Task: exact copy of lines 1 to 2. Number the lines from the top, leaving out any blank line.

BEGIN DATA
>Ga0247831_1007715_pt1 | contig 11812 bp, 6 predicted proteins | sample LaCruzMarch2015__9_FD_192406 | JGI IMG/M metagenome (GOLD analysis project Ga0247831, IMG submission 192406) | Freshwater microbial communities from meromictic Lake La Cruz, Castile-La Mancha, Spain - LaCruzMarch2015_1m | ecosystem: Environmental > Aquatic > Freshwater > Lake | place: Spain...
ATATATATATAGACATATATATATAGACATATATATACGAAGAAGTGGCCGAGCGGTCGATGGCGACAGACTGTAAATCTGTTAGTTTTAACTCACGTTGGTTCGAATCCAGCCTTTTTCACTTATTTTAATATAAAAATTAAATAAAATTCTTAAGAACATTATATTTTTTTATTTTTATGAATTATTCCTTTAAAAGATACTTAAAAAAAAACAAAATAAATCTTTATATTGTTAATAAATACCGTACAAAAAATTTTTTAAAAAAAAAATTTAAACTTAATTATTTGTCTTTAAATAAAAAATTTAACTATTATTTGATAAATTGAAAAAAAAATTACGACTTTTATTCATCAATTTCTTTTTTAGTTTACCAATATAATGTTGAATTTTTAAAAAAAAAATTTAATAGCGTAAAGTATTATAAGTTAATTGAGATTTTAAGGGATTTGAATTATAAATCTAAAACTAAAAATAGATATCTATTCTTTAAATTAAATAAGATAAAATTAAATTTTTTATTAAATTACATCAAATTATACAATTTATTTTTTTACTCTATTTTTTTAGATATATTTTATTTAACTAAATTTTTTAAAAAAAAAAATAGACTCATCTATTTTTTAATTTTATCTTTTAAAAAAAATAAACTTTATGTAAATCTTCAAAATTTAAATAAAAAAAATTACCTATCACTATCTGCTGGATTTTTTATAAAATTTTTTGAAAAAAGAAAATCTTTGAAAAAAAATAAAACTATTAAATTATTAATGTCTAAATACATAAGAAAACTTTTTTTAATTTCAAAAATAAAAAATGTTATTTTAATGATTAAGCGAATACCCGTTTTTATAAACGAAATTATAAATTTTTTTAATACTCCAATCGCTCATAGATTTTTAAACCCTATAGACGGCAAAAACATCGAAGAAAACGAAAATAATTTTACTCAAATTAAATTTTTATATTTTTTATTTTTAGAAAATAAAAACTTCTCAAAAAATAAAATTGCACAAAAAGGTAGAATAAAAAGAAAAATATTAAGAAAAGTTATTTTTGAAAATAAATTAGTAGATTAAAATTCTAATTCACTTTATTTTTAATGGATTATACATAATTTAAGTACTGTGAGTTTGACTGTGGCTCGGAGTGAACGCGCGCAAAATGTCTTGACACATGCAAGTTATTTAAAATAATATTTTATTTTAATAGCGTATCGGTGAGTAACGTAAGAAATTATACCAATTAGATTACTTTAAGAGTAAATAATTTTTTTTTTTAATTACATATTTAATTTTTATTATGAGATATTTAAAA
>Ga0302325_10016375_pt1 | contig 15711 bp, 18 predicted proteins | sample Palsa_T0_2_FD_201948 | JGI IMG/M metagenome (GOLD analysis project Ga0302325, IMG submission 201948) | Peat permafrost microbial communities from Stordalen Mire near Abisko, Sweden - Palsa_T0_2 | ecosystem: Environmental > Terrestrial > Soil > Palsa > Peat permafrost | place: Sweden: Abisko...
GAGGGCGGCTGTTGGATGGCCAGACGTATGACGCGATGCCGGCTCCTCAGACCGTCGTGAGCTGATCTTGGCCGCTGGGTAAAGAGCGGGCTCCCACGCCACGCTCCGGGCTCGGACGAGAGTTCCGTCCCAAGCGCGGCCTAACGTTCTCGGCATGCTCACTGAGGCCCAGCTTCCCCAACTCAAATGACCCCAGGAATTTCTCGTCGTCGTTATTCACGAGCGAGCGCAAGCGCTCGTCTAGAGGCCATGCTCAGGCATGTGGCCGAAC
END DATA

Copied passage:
>Ga0247831_1007715_pt1 | contig 11812 bp, 6 predicted proteins | sample LaCruzMarch2015__9_FD_192406 | JGI IMG/M metagenome (GOLD analysis project Ga0247831, IMG submission 192406) | Freshwater microbial communities from meromictic Lake La Cruz, Castile-La Mancha, Spain - LaCruzMarch2015_1m | ecosystem: Environmental > Aquatic > Freshwater > Lake | place: Spain...
ATATATATATAGACATATATATATAGACATATATATACGAAGAAGTGGCCGAGCGGTCGATGGCGACAGACTGTAAATCTGTTAGTTTTAACTCACGTTGGTTCGAATCCAGCCTTTTTCACTTATTTTAATATAAAAATTAAATAAAATTCTTAAGAACATTATATTTTTTTATTTTTATGAATTATTCCTTTAAAAGATACTTAAAAAAAAACAAAATAAATCTTTATATTGTTAATAAATACCGTACAAAAAATTTTTTAAAAAAAAAATTTAAACTTAATTATTTGTCTTTAAATAAAAAATTTAACTATTATTTGATAAATTGAAAAAAAAATTACGACTTTTATTCATCAATTTCTTTTTTAGTTTACCAATATAATGTTGAATTTTTAAAAAAAAAATTTAATAGCGTAAAGTATTATAAGTTAATTGAGATTTTAAGGGATTTGAATTATAAATCTAAAACTAAAAATAGATATCTATTCTTTAAATTAAATAAGATAAAATTAAATTTTTTATTAAATTACATCAAATTATACAATTTATTTTTTTACTCTATTTTTTTAGATATATTTTATTTAACTAAATTTTTTAAAAAAAAAAATAGACTCATCTATTTTTTAATTTTATCTTTTAAAAAAAATAAACTTTATGTAAATCTTCAAAATTTAAATAAAAAAAATTACCTATCACTATCTGCTGGATTTTTTATAAAATTTTTTGAAAAAAGAAAATCTTTGAAAAAAAATAAAACTATTAAATTATTAATGTCTAAATACATAAGAAAACTTTTTTTAATTTCAAAAATAAAAAATGTTATTTTAATGATTAAGCGAATACCCGTTTTTATAAACGAAATTATAAATTTTTTTAATACTCCAATCGCTCATAGATTTTTAAACCCTATAGACGGCAAAAACATCGAAGAAAACGAAAATAATTTTACTCAAATTAAATTTTTATATTTTTTATTTTTAGAAAATAAAAACTTCTCAAAAAATAAAATTGCACAAAAAGGTAGAATAAAAAGAAAAATATTAAGAAAAGTTATTTTTGAAAATAAATTAGTAGATTAAAATTCTAATTCACTTTATTTTTAATGGATTATACATAATTTAAGTACTGTGAGTTTGACTGTGGCTCGGAGTGAACGCGCGCAAAATGTCTTGACACATGCAAGTTATTTAAAATAATATTTTATTTTAATAGCGTATCGGTGAGTAACGTAAGAAATTATACCAATTAGATTACTTTAAGAGTAAATAATTTTTTTTTTTAATTACATATTTAATTTTTATTATGAGATATTTAAAA